A canard is an untrue report or a ridiculous rumor.
Part of speech:
(Countable nouns, like “bottle,” “piece,” and “decision,” are words for things that can be broken into exact units. You talk about “a bottle,” “three pieces,” and “many decisions.”
Likewise, talk about one canard or multiple canards.)
How to use it:
Talk about hearing some canard about somebody, an old canard that keeps circulating, a story or piece of information that turns out to be just a canard, people who promote or repeat canards, people who accept or swallow or buy that old canard, the struggle to correct a canard, and so on.
Here's a sentence pattern you can use: "To pretend/imagine/say/claim (etc.) that ... is a canard," as in "To claim that there's a simple, easy trick to staying thin is a canard."
You might also use the phrase "the canard that..." as in "the canard that they intended to deceive the public" or "the canard that the new program is the first step in a full hostile takeover."
Is it possible that Yelp gives too much power to the consumer? Anyone who cares to post some wildly exaggerated canard can have a serious impact on a business's reputation.
I'd always heard that this store was an overpriced, overhyped purveyor of junk, but that turned out to be a canard.
Look away from the screen to explain the definition in your own words. You’ll know you understand what "canard" means when you can explain it without saying "hoax" or "absurd rumor."
Think of a silly or vicious rumor that's been around for a long time, and fill in the blank: "The canard that _____ is so old that (it's got dust on it / my ancestors heard it / no one believes it anymore, etc.)"
Example: "The canard that some celebrity or another has been killed in a car crash just now is so old that it's got a driver's license."
Spend at least 20 seconds occupying your mind with the game and quote below. Then try the review questions. Don’t go straight to the review now—let your working memory empty out first.
Playing With Words:
This month, we're playing with some fascinating thematic word lists assembled by Stephen Chrisomalis, an English language expert over at The Phrontistery who kindly gave permission for me to use his work. (Check out his site; you will definitely enjoy it!)
Try a question each day, and see the right answers here the following day--or if you can't wait, follow the link to Stephen's list to dig out the answers yourself. Have fun!
Forsoothery! That's the name for the funny-sounding archaic terms that you really only see in stories, and the Phrontistery has a hilarious list of them that will make you shout "Gadzooks!" or maybe "Lackaday!" Try identifying the correct definitions for these terms:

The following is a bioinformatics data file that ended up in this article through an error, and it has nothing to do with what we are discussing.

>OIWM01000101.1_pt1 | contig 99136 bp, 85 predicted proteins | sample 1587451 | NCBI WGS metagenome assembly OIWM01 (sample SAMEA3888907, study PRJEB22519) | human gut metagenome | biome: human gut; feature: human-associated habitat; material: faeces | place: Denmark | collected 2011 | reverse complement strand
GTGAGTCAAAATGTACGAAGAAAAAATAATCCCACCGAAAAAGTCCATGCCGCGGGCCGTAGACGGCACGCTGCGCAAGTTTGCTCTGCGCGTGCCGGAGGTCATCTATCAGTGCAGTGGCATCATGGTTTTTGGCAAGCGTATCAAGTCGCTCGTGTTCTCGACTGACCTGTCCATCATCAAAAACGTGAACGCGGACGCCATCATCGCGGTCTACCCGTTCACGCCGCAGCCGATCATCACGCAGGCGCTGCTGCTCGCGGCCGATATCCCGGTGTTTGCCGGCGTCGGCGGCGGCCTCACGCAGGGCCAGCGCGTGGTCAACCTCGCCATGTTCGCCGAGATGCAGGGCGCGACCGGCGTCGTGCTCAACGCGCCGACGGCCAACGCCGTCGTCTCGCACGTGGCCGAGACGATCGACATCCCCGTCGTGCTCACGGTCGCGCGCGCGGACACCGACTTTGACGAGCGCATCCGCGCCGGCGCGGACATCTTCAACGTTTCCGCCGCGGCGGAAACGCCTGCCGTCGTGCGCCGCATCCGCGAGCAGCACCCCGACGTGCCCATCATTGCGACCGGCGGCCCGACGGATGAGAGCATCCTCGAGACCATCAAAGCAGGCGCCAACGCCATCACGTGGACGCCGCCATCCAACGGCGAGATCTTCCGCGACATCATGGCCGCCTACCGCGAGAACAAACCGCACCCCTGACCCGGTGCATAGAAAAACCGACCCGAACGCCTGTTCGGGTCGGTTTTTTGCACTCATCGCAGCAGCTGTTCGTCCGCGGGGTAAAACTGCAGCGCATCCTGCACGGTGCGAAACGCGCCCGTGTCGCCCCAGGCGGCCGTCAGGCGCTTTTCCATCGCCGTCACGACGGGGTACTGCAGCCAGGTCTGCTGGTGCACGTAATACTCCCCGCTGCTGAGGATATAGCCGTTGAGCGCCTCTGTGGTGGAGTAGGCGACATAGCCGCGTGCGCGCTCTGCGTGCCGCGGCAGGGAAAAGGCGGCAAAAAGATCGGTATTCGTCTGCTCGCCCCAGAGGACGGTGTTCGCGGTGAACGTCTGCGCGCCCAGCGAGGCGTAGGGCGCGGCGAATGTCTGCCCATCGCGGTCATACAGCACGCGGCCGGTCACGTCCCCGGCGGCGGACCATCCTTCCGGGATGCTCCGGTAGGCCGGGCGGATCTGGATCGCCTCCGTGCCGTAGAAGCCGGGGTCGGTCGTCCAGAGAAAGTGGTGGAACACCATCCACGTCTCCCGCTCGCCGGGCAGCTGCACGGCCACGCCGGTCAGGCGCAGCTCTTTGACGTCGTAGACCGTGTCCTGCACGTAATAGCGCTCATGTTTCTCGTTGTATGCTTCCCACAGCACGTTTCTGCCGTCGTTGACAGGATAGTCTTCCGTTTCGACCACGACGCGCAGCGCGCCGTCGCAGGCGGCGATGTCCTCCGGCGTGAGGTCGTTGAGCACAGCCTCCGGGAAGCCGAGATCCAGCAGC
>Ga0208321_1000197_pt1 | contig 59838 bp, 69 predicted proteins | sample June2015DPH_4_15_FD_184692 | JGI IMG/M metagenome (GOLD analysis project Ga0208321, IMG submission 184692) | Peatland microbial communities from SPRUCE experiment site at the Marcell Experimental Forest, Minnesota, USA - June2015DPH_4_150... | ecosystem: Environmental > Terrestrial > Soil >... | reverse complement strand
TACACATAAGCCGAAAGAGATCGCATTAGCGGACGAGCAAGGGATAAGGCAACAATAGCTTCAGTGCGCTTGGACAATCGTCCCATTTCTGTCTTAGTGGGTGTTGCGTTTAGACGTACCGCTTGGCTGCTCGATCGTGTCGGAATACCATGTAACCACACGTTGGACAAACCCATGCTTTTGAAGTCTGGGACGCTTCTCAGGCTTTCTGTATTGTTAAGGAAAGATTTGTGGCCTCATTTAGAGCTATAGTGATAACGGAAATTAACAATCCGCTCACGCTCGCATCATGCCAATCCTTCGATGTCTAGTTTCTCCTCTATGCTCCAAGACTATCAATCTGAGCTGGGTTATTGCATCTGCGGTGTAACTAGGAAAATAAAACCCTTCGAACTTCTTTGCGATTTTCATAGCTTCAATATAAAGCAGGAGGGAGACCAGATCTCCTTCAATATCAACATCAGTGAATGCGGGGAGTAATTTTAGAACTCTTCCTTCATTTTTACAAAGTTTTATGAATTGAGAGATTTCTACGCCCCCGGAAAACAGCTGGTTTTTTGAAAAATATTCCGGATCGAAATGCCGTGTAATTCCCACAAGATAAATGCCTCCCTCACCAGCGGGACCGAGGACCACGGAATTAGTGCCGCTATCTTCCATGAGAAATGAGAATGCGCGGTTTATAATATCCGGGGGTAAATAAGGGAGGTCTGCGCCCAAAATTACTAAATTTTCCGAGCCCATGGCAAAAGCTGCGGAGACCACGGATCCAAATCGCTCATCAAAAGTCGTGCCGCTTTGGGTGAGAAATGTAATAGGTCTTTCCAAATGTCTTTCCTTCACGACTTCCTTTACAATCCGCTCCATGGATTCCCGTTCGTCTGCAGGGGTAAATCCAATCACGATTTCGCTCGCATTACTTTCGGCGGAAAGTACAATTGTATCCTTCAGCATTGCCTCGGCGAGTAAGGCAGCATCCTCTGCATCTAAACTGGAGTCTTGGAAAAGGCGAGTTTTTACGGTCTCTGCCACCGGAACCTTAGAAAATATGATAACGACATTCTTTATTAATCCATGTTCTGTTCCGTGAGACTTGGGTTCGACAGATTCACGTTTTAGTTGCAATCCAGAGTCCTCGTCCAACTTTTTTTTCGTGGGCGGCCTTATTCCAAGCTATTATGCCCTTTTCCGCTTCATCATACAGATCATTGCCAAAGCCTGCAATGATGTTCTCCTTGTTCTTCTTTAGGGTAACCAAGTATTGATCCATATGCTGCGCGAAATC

- Does erelong mean away or soon? - Is gardyloo a shout of joy or a cry of warning? - Does twain mean two or rip?
Erelong means soon.
Gardyloo is a cry of warning.
Twain means two.
Try this one today:
Of the many, many different words for types of fortune-telling, could you use your knowledge of word roots to explain what these are? For example, arithmancy is divination using numbers.
- Chiromancy is divination by means of _____.
- Gastromancy is divination by sounds from the _____.
- Odontomancy is divination using _____.
Can't wait until tomorrow for the right answers? Check out Stephen's full list and discussion at the Phrontistery.
A Point Well Made:
Friedrich Nietzsche: “Is life not a thousand times too short for us to bore ourselves?”
1. The opposite of CANARD is
A. CLEAN SLATE
B. VERACIOUS REPORT
C. STELLAR RESUME
2. The _____ turned out to be another silly canard.
A. seemingly promising candidate
B. details about his past as a felon
C. new tourist destination
Answers are below.
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Make Your Point is crafted with love and brought to you each day for free by Mrs. Liesl Johnson, M.Ed., a word lover, learning enthusiast, and private tutor of reading and writing in the verdant little town of Hilo, Hawaii. For writing tips, online learning, essay guidance, and more, please visit www.HiloTutor.com.
Disclaimer: Word meanings presented here are expressed in plain language and are limited to common, useful applications only. Readers interested in authoritative and multiple definitions of words are encouraged to check a dictionary. Likewise, word meanings, usage, and pronunciations are limited to American English; these elements may vary across world Englishes.